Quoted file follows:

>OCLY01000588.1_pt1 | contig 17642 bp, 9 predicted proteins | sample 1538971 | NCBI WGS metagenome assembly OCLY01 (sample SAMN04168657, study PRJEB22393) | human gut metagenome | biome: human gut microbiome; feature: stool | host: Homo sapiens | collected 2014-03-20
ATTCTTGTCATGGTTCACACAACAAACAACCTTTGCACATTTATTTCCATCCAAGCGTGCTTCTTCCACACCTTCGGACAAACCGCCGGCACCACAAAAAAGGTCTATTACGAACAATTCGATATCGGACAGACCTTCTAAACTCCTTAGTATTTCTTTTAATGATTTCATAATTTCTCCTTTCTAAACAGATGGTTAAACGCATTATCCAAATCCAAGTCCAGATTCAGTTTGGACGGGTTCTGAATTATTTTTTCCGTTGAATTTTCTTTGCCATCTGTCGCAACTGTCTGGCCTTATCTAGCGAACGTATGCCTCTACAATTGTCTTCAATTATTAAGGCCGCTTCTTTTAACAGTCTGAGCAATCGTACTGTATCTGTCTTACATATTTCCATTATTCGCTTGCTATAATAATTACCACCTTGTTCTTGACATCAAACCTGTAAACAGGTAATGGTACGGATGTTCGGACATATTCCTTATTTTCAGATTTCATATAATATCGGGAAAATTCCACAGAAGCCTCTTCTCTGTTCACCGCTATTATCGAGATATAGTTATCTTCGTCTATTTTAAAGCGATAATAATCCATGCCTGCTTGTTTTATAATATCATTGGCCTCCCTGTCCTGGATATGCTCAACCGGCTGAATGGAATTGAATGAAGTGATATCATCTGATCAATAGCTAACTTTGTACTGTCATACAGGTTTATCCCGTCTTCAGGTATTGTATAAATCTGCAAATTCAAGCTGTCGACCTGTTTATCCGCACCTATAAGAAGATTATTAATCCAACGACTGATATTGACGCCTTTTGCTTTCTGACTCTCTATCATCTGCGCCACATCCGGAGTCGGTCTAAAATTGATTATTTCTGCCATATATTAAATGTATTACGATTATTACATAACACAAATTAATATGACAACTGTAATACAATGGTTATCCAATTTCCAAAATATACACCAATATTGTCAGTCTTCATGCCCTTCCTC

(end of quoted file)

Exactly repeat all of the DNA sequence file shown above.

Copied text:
>OCLY01000588.1_pt1 | contig 17642 bp, 9 predicted proteins | sample 1538971 | NCBI WGS metagenome assembly OCLY01 (sample SAMN04168657, study PRJEB22393) | human gut metagenome | biome: human gut microbiome; feature: stool | host: Homo sapiens | collected 2014-03-20
ATTCTTGTCATGGTTCACACAACAAACAACCTTTGCACATTTATTTCCATCCAAGCGTGCTTCTTCCACACCTTCGGACAAACCGCCGGCACCACAAAAAAGGTCTATTACGAACAATTCGATATCGGACAGACCTTCTAAACTCCTTAGTATTTCTTTTAATGATTTCATAATTTCTCCTTTCTAAACAGATGGTTAAACGCATTATCCAAATCCAAGTCCAGATTCAGTTTGGACGGGTTCTGAATTATTTTTTCCGTTGAATTTTCTTTGCCATCTGTCGCAACTGTCTGGCCTTATCTAGCGAACGTATGCCTCTACAATTGTCTTCAATTATTAAGGCCGCTTCTTTTAACAGTCTGAGCAATCGTACTGTATCTGTCTTACATATTTCCATTATTCGCTTGCTATAATAATTACCACCTTGTTCTTGACATCAAACCTGTAAACAGGTAATGGTACGGATGTTCGGACATATTCCTTATTTTCAGATTTCATATAATATCGGGAAAATTCCACAGAAGCCTCTTCTCTGTTCACCGCTATTATCGAGATATAGTTATCTTCGTCTATTTTAAAGCGATAATAATCCATGCCTGCTTGTTTTATAATATCATTGGCCTCCCTGTCCTGGATATGCTCAACCGGCTGAATGGAATTGAATGAAGTGATATCATCTGATCAATAGCTAACTTTGTACTGTCATACAGGTTTATCCCGTCTTCAGGTATTGTATAAATCTGCAAATTCAAGCTGTCGACCTGTTTATCCGCACCTATAAGAAGATTATTAATCCAACGACTGATATTGACGCCTTTTGCTTTCTGACTCTCTATCATCTGCGCCACATCCGGAGTCGGTCTAAAATTGATTATTTCTGCCATATATTAAATGTATTACGATTATTACATAACACAAATTAATATGACAACTGTAATACAATGGTTATCCAATTTCCAAAATATACACCAATATTGTCAGTCTTCATGCCCTTCCTC